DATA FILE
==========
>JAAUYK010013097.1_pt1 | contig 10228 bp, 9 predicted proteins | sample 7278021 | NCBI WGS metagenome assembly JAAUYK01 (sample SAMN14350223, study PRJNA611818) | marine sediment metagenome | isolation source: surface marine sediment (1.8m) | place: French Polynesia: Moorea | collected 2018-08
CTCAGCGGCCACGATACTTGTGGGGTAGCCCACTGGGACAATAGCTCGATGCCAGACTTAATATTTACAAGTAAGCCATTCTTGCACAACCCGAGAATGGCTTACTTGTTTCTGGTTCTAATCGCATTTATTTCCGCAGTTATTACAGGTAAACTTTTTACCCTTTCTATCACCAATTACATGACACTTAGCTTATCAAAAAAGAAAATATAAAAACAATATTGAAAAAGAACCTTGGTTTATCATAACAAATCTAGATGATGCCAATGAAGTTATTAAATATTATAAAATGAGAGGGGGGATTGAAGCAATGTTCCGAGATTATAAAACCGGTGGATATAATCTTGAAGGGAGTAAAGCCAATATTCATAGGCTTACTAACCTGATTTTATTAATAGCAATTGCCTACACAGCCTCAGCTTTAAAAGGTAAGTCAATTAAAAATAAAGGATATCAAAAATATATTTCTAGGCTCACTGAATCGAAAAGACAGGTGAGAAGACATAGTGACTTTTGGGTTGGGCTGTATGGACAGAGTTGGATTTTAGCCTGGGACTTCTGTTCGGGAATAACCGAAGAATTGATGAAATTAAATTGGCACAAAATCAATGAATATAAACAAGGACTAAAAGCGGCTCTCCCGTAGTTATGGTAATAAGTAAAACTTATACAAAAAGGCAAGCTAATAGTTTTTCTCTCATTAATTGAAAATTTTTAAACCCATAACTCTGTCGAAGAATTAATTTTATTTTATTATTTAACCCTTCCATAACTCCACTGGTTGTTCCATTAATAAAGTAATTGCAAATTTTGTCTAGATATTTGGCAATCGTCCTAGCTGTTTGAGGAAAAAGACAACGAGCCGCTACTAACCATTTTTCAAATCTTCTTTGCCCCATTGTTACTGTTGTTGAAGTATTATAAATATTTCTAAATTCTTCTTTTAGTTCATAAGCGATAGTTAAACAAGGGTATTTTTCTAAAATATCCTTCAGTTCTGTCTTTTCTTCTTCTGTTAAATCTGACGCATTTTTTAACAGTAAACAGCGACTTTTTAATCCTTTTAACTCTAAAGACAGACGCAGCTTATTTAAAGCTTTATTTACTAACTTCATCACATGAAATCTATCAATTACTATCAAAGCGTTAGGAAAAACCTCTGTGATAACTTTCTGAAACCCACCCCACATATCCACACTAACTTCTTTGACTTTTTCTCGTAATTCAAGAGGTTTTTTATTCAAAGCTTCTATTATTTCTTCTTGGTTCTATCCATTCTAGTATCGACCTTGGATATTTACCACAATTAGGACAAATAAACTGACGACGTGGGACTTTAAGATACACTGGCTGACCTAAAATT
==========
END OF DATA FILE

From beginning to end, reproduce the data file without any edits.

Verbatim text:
>JAAUYK010013097.1_pt1 | contig 10228 bp, 9 predicted proteins | sample 7278021 | NCBI WGS metagenome assembly JAAUYK01 (sample SAMN14350223, study PRJNA611818) | marine sediment metagenome | isolation source: surface marine sediment (1.8m) | place: French Polynesia: Moorea | collected 2018-08
CTCAGCGGCCACGATACTTGTGGGGTAGCCCACTGGGACAATAGCTCGATGCCAGACTTAATATTTACAAGTAAGCCATTCTTGCACAACCCGAGAATGGCTTACTTGTTTCTGGTTCTAATCGCATTTATTTCCGCAGTTATTACAGGTAAACTTTTTACCCTTTCTATCACCAATTACATGACACTTAGCTTATCAAAAAAGAAAATATAAAAACAATATTGAAAAAGAACCTTGGTTTATCATAACAAATCTAGATGATGCCAATGAAGTTATTAAATATTATAAAATGAGAGGGGGGATTGAAGCAATGTTCCGAGATTATAAAACCGGTGGATATAATCTTGAAGGGAGTAAAGCCAATATTCATAGGCTTACTAACCTGATTTTATTAATAGCAATTGCCTACACAGCCTCAGCTTTAAAAGGTAAGTCAATTAAAAATAAAGGATATCAAAAATATATTTCTAGGCTCACTGAATCGAAAAGACAGGTGAGAAGACATAGTGACTTTTGGGTTGGGCTGTATGGACAGAGTTGGATTTTAGCCTGGGACTTCTGTTCGGGAATAACCGAAGAATTGATGAAATTAAATTGGCACAAAATCAATGAATATAAACAAGGACTAAAAGCGGCTCTCCCGTAGTTATGGTAATAAGTAAAACTTATACAAAAAGGCAAGCTAATAGTTTTTCTCTCATTAATTGAAAATTTTTAAACCCATAACTCTGTCGAAGAATTAATTTTATTTTATTATTTAACCCTTCCATAACTCCACTGGTTGTTCCATTAATAAAGTAATTGCAAATTTTGTCTAGATATTTGGCAATCGTCCTAGCTGTTTGAGGAAAAAGACAACGAGCCGCTACTAACCATTTTTCAAATCTTCTTTGCCCCATTGTTACTGTTGTTGAAGTATTATAAATATTTCTAAATTCTTCTTTTAGTTCATAAGCGATAGTTAAACAAGGGTATTTTTCTAAAATATCCTTCAGTTCTGTCTTTTCTTCTTCTGTTAAATCTGACGCATTTTTTAACAGTAAACAGCGACTTTTTAATCCTTTTAACTCTAAAGACAGACGCAGCTTATTTAAAGCTTTATTTACTAACTTCATCACATGAAATCTATCAATTACTATCAAAGCGTTAGGAAAAACCTCTGTGATAACTTTCTGAAACCCACCCCACATATCCACACTAACTTCTTTGACTTTTTCTCGTAATTCAAGAGGTTTTTTATTCAAAGCTTCTATTATTTCTTCTTGGTTCTATCCATTCTAGTATCGACCTTGGATATTTACCACAATTAGGACAAATAAACTGACGACGTGGGACTTTAAGATACACTGGCTGACCTAAAATT